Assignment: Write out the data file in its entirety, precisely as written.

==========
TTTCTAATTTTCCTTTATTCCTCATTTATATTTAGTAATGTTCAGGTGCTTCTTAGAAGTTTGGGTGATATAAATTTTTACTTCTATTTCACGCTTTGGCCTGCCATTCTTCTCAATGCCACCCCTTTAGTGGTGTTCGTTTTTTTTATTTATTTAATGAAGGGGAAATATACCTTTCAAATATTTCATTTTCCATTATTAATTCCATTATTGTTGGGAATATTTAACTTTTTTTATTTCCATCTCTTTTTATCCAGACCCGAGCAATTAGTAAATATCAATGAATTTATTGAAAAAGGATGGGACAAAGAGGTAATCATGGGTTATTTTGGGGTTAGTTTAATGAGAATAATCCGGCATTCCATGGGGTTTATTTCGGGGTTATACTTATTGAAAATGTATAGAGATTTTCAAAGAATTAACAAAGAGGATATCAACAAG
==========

TTTCTAATTTTCCTTTATTCCTCATTTATATTTAGTAATGTTCAGGTGCTTCTTAGAAGTTTGGGTGATATAAATTTTTACTTCTATTTCACGCTTTGGCCTGCCATTCTTCTCAATGCCACCCCTTTAGTGGTGTTCGTTTTTTTTATTTATTTAATGAAGGGGAAATATACCTTTCAAATATTTCATTTTCCATTATTAATTCCATTATTGTTGGGAATATTTAACTTTTTTTATTTCCATCTCTTTTTATCCAGACCCGAGCAATTAGTAAATATCAATGAATTTATTGAAAAAGGATGGGACAAAGAGGTAATCATGGGTTATTTTGGGGTTAGTTTAATGAGAATAATCCGGCATTCCATGGGGTTTATTTCGGGGTTATACTTATTGAAAATGTATAGAGATTTTCAAAGAATTAACAAAGAGGATATCAACAAG